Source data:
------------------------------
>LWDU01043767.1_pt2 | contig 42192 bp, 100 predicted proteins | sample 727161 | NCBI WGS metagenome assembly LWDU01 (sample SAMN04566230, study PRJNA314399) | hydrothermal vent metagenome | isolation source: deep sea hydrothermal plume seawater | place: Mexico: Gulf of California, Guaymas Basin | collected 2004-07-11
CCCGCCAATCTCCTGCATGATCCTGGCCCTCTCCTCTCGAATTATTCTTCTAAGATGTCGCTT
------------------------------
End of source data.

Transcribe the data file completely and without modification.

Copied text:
>LWDU01043767.1_pt2 | contig 42192 bp, 100 predicted proteins | sample 727161 | NCBI WGS metagenome assembly LWDU01 (sample SAMN04566230, study PRJNA314399) | hydrothermal vent metagenome | isolation source: deep sea hydrothermal plume seawater | place: Mexico: Gulf of California, Guaymas Basin | collected 2004-07-11
CCCGCCAATCTCCTGCATGATCCTGGCCCTCTCCTCTCGAATTATTCTTCTAAGATGTCGCTT